The Banner Year - ...And Straight On 'Till Breakfast
Record Label: None
Release Date: January 1, 2007
True punk and true rock has lost it's face these days. There are so many bands out there that claim to be punk, or claim to be just straight rock, but they usually end up just being poppy scene bands or sellouts who just want to write another hook to be in the top 20 countdown. However, there are exceptions, though they may be few and far between. The Banner Year is one of these exceptions that claims to be punk rock, and holds true to it.
...And Straight On 'Till Breakfast starts out with "Greyscale," a song that can describe the band in 3:45. I'm going to spend some time on this first song because it so well describes the album as a whole. It mixes together nice picking guitar riffs with rhythm chords, not just one of top of the other, but sometimes back and forth, which adds something onto the quality of the song. It also gets together some almost breakdown sounding parts that you'll hear in modern hardcore bands such as A Day To Remember, just without the screaming and growling that most of those bands have in their breakdowns. Hearing it kind of makes you go "Oh, so there can be breakdowns without screaming." However, this does not mean The Banner Year is incapable of screaming, if that is your cup of tea. Towards the end of the song, they add in some screams just for those hardcore junkies that are starting to think they don't like them. On top of the screams is some pre-solo guitar riffs. Then the solo comes for those shred heads that just want to hear some ripping guitars. The part I did not like about the song is the repeated pre-chorus: "Whatever you say / Whatever you say / Whatever you say." This wasn't too bad the first time, but it got to where it felt like it needed a change. I felt like singer Jason Small could have expanded his vocal range here and just held a long note on the "say." But this is a minor detail that I quickly got over.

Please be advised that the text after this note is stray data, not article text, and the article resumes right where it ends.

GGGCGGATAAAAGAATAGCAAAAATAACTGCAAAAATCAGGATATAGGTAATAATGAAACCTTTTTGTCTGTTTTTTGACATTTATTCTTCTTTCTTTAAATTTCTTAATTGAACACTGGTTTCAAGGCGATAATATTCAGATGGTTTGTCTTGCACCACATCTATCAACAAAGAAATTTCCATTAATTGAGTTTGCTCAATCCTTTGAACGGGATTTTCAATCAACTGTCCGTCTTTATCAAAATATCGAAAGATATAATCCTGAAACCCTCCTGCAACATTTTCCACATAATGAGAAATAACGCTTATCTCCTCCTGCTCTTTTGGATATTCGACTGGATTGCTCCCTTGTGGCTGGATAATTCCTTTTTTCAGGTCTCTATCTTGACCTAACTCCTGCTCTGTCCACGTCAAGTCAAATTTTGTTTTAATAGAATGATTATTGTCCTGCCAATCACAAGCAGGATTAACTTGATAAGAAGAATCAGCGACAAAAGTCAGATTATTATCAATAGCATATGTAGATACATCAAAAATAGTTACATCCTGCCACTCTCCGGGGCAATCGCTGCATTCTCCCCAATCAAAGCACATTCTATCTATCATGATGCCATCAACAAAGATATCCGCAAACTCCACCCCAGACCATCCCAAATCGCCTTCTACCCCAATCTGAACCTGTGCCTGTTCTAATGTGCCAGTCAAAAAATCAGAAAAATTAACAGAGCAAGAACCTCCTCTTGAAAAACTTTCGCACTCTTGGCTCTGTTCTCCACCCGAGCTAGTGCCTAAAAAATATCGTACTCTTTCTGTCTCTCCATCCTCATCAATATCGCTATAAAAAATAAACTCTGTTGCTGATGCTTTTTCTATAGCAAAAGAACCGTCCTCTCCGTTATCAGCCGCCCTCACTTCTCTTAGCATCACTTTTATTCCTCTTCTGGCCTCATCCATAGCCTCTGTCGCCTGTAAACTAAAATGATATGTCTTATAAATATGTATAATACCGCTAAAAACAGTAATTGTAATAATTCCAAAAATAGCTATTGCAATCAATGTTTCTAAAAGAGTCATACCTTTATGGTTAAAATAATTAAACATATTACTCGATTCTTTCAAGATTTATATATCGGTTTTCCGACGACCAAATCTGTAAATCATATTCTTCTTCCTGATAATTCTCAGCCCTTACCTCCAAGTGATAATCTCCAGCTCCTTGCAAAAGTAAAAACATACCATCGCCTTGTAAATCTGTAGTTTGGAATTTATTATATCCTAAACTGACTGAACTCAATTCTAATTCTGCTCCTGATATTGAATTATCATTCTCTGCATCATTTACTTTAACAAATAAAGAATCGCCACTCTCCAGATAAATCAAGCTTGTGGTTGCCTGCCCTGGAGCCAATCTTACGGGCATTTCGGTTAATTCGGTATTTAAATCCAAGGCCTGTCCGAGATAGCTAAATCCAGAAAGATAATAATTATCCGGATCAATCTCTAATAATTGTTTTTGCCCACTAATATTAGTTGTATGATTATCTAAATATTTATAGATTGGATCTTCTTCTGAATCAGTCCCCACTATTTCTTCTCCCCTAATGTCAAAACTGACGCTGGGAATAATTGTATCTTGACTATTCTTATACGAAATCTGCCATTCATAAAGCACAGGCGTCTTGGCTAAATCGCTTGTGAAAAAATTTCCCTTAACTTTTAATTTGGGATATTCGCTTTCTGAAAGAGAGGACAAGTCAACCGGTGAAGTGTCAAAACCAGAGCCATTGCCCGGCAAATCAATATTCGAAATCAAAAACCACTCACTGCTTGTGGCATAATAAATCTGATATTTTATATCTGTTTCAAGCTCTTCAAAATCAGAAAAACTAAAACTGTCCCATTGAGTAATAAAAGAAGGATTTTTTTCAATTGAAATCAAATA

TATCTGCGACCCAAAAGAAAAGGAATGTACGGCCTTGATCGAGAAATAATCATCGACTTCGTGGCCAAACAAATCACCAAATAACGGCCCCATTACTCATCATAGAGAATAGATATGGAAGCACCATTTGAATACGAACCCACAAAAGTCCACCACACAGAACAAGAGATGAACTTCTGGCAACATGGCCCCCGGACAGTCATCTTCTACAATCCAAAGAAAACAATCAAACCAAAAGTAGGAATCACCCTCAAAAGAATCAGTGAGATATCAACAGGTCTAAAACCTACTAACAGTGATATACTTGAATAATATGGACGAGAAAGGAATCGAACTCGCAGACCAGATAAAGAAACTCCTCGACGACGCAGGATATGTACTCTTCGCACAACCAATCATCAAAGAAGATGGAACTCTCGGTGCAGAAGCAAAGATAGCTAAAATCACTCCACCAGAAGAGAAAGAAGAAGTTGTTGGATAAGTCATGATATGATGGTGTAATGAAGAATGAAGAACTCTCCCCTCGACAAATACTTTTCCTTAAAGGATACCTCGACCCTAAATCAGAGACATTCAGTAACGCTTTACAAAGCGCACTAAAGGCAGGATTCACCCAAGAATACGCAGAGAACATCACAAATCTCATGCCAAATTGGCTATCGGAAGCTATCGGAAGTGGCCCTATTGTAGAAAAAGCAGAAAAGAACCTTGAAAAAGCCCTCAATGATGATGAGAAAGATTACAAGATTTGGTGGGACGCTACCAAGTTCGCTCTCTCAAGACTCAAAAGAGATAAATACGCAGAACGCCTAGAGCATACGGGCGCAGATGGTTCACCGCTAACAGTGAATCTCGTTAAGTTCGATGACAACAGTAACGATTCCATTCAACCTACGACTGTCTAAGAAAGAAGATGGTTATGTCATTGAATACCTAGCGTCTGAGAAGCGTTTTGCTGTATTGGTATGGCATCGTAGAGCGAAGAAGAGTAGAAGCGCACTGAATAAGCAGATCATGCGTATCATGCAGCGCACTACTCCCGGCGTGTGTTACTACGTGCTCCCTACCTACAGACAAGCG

"...And Straight On 'Till Breakfast" is essentially the same song as "Greyscale" with different lyrics. The band made "Greyscale" flow right into this track so that if you didn't check, you'd think it was still the same song. Kind of cool, but it doesn't add anything onto the album that the first track didn't accomplish.
I'll just touch up on everything from track three to ten. Track three, "The Framing Business," slows down the tempo a little, keeping a clean picking riff through the intro. What this song has different, though, is a violin. Yes, there is a violin in the first verse, but it quickly gets dropped and replaced with the same old story. "The Great American Nightmare," adds in some very fast sung vocals that is kind of dizzying. A repeating pattern with The Banner Year is that the beginning of almost every song starts with a slower, clean picking intro, and quickly picks up the speed and goes back to chords. "A Long Time Coming" does just this, but goes back to the clean riff for the verses. The final track "Too Good To Be True" is the slowest consistent track on the album. It does the same thing as "A Long Time Coming," in that it has the clean picking intro, then goes to chords for the chorus, and back to the picking riff for verses. However this one was my favorite track on the album, but that's just me because I'm a sucker for the slow song.
When I consider all things about ...And Straight On 'Till Breakfast, I think "Not a bad punk rock album." Is there room for improvement? Sure, but that's true with any band. The thing about The Banner Year is that they have a little something for everyone. If you're a shred head and just want to hear a solo, The Banner Year has it for you. If you're a hardcore lover, The Banner Year has some screams and some breakdowns for you. Even if you're a scene pop-punk music fan, The Banner Year has the cleanly sung vocals for you too. I'll be watching for their next release, because it'll definitely be worth checking out.